Pearl was irritated with this man whom she assessed as having all the charm and career potential of a lower-level salesman. She had dealt with these types before and always managed to put them firmly in their place. She turned, sniffed and spoke slowly, as if speaking to someone of lower intellect. Leaning into his face, she said, “YOU, are a nosey, ill-dressed, odd little man who for some reason is obsessed with bothering people who have no interest in what you have to say. You’re like those people who hand out samples in the mall then try to get you to buy something. I know your game and I’m not playing it.“ She fluttered her hand in front of his face and dropped a clipped, “Begone.”

His head dropped to his chest but rallied to ask, “Where do you think you are going to go?”

Pearl looked confused for a moment and then answered, “My house, 66 Glamis.”

One number short of appropriate, he thought.

Pearl paced back and forth, arms piercing the air like swords. “It’s Hallowe’en. There are teenagers roaming the streets tonight causing trouble. They bang on the walls, cackling like orangutans as if they’re in the house itself. If I’m not there to chase them away, there’ll be toilet paper all over my lawn because I don’t throw good money away on candy for kids and pimply teenagers. Madam next door decorates her house to attract them with nonsense like witches, and coffins – come to think of it, I can’t wait for her to be carried out in one. That’ll be worth watching. A small victory for me to outlive her and finally have some peace in my own front yard.”

“But Pearl, you are confused. I offer you eternal peace! All you need to do is try to be worthy. Try to be better than this. If you don’t want to be here, why do you keep coming back?”

Pearl’s lip trembled slightly but she quickly clasped it under her teeth. She wasn’t about to show any weakness at this point in the discussion. “To aggravate you. Why else?”

Watching her wonder off into the mist, he thought, she’s lost.


Steph was happy that the baby was beginning to latch on to the breast. There had been long nights of pacing, rocking, pleading for her to settle so that they could catch more than moments of sleep. If they released the child from their touch, she would wake and scream far beyond their ability to endure it.

Jack tried his best to do his share but the incessant wails of the baby rattled the house. The doctor called it colic. In his notes, he observed that both young parents were anxious, isolated, and demoralized.

Exhaustion took them further in its grasp. Steph’s head would nod forward if she sat in one place for more than a minute and when Jack’s car went off the road and into a ditch, they set up a bed in the basement for him, so that his long commute to a pressurized work place would not be endangered by fatigue.

Routinely, Jack would throw something in a pan at eight o' clock at night when food held no interest for Steph. He’d do as much of the washing and cleaning as he could before descending into the basement with the baby for the last couple of hours of the night.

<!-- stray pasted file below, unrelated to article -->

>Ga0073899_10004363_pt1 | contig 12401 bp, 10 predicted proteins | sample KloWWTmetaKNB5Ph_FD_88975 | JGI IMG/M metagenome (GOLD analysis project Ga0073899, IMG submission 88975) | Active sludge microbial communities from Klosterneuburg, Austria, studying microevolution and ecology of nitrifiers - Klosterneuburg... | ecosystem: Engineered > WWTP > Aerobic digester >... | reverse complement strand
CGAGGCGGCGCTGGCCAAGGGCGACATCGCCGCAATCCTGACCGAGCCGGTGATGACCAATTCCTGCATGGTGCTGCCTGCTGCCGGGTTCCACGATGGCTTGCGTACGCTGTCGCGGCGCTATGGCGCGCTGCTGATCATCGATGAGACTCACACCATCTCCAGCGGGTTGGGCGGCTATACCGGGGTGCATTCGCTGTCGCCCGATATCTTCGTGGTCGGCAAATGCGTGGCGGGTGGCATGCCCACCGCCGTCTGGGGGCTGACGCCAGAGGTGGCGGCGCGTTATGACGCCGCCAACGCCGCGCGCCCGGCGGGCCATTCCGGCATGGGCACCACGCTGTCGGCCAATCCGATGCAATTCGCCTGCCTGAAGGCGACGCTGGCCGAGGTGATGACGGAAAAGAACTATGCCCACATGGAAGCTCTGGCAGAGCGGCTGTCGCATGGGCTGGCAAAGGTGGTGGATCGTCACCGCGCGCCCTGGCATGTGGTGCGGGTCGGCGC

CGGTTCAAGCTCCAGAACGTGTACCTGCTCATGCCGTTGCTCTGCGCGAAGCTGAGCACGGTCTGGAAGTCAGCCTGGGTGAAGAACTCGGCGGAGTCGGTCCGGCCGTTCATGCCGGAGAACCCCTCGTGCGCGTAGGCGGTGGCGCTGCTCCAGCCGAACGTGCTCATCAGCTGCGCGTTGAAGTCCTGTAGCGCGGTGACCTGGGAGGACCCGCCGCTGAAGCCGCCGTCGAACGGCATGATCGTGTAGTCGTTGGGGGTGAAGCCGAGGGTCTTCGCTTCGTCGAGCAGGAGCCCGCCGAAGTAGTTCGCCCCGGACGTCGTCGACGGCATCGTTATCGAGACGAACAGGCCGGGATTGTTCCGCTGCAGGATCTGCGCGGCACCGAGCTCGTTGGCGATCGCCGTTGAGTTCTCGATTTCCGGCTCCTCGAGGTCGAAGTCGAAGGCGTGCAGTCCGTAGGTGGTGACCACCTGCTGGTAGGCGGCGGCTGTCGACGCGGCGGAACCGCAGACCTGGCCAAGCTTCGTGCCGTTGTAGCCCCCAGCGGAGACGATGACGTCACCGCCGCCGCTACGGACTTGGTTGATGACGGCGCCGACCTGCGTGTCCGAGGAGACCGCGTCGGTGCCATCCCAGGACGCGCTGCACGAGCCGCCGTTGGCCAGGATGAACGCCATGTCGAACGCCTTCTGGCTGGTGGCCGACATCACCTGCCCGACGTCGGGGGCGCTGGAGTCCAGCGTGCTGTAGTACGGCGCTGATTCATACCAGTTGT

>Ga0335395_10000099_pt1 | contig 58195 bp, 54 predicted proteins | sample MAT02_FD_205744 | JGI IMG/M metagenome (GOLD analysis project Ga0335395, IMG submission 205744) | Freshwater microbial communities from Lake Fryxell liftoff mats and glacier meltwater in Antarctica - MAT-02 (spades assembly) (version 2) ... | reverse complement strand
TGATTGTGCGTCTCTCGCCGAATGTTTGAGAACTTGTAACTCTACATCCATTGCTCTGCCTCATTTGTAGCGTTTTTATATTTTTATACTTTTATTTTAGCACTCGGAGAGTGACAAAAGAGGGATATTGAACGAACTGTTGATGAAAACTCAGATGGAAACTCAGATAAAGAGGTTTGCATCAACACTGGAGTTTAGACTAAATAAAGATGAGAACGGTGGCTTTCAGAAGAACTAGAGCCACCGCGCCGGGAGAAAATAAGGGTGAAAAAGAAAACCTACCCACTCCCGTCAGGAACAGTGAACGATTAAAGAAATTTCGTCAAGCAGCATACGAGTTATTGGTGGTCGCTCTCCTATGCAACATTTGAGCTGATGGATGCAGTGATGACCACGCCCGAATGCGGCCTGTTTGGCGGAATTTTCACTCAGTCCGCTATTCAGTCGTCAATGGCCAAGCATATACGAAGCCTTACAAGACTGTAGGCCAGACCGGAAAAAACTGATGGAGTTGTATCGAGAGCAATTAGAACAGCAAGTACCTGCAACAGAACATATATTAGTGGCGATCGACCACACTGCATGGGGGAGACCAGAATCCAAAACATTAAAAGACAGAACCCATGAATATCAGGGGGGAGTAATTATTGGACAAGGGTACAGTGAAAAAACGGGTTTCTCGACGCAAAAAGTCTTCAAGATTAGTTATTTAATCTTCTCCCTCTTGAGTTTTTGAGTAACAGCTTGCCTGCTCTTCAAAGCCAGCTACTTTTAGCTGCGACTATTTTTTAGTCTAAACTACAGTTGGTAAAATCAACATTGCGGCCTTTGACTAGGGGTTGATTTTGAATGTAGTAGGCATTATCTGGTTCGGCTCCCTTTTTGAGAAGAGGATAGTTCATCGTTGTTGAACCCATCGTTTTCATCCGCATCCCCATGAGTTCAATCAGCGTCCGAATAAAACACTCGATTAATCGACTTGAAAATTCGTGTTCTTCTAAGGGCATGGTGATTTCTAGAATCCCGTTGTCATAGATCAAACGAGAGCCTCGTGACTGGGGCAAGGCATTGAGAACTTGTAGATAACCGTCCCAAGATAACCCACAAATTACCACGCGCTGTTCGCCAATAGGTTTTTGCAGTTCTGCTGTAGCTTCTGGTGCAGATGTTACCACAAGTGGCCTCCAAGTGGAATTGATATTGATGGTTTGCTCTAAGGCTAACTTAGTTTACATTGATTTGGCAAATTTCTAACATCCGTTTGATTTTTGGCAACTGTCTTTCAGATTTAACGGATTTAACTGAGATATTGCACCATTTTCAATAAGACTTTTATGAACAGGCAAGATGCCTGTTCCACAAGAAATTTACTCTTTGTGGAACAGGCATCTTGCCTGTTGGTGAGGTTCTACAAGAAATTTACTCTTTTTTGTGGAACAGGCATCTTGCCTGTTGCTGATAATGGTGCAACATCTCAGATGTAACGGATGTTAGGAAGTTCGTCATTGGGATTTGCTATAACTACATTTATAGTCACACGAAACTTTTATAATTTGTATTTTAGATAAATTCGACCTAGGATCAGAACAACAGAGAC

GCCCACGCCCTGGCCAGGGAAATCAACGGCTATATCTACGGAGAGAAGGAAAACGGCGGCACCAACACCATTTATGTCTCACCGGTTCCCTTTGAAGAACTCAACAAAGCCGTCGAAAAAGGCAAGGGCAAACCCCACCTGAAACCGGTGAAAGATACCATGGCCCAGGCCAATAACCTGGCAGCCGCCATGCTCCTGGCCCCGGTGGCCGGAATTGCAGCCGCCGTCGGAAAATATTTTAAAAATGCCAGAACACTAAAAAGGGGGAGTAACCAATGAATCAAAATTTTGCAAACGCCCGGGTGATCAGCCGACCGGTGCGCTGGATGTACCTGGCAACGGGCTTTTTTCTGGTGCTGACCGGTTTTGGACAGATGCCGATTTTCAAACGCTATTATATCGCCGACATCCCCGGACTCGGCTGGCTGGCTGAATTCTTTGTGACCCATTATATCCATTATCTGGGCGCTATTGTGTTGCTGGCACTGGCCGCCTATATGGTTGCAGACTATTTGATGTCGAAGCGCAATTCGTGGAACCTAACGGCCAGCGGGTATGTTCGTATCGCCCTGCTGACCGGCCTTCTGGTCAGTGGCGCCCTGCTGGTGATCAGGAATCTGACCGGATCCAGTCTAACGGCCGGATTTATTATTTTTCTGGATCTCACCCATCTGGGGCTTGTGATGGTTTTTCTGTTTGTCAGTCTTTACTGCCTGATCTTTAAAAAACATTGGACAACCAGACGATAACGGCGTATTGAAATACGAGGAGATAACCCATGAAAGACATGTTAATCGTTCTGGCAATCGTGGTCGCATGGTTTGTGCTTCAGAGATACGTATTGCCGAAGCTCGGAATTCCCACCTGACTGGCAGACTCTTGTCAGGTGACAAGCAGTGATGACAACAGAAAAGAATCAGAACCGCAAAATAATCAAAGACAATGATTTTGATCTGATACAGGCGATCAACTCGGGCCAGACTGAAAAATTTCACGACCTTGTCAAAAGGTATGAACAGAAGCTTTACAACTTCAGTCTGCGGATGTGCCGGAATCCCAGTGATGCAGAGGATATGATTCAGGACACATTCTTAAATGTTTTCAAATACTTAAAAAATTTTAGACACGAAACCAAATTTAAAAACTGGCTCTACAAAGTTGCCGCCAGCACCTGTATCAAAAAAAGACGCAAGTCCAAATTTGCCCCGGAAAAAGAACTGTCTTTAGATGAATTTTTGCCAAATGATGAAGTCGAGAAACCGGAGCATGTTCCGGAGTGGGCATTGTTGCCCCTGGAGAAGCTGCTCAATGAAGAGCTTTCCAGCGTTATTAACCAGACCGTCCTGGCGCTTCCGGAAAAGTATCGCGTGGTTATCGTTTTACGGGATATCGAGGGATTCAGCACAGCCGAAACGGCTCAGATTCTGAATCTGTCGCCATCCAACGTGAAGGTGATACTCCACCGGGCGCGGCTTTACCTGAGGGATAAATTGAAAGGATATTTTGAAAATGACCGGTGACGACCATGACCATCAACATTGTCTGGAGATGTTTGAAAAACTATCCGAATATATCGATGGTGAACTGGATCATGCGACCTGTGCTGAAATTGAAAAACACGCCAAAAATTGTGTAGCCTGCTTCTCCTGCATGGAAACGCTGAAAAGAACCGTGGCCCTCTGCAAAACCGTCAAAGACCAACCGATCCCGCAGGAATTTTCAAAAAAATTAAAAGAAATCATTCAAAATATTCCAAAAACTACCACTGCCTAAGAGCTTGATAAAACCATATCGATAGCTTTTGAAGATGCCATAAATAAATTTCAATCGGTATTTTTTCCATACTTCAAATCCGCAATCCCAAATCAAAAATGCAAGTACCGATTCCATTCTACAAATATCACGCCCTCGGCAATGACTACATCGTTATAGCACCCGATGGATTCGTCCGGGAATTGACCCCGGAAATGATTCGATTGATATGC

Steph looked at the old food in the sink that Jack had not thought to clear. She gathered her greasy hair a ponytail and although she could smell the acrid odour from her armpits, she couldn’t seem to navigate a shower into her day. She shuffled upstairs and threw herself onto the tear-stained pillow of her bed, still able to hear the baby’s crying over the tv soundtrack. She set her alarm for twelve midnight so that she could relieve Jack.

The alarm had to work hard to rouse her from the deep sleep that had overtaken her. Her eyes stung and her breath was shallow as she threw cold water onto her face. Jack looked apologetic as she grasped the baby from his arms. Steph kissed his forehead and mimed a fond, “Sleep well.”

When Steph finally had the courage to put the babe in her crib, she climbed onto the old reclining chair. She let her eyes close for just a few precious minutes.

A murmur roused her in the middle of the night. She squinted in the dim light bathing the crib. An old woman hovered over it with her hand stroking the child’s head. The babe was cooing with delight, eyes transfixed on the woman, who raised her index finger to her mouth to gesture, ‘quiet’. Steph felt no need to ask who she was. There was the unspoken acknowledgment that this was a dream and such introductions were not necessary. Instead, she smiled thankfully and slid back into sleep until the sound of the shower running woke her. She bolted up from the chair to check on the baby who slept, arms spread out in a sleepy welcome. Steph tip-toed out of the bedroom to tell Jack that his daughter had slept through the night.

“Pearl slept through the night?” he said. “This is the beginning of getting our lives back – well our sleep anyway. He kissed her and she melted into his chest.

“I don’t suppose you want to have sex,” he said, adding an “only kidding!” just before she slapped him.

She giggled and nodded her head. “I don’t think we should ever use our genitals again.”


“Are you planning to stay there forever, Pearl? At some point they won’t need you anymore and you’ll become a nuisance. I think you’ve made some very positive steps to enable your transition. You’ve done a good thing – even if it was a long time coming.”

“Like you said before, we’re on E.S.T. - Eternal Standard Time. I’ll come when I’m good and ready. Back off, and don’t give me that saintly shit, Peter.”

“Well Pearl, it sort of comes with the job.”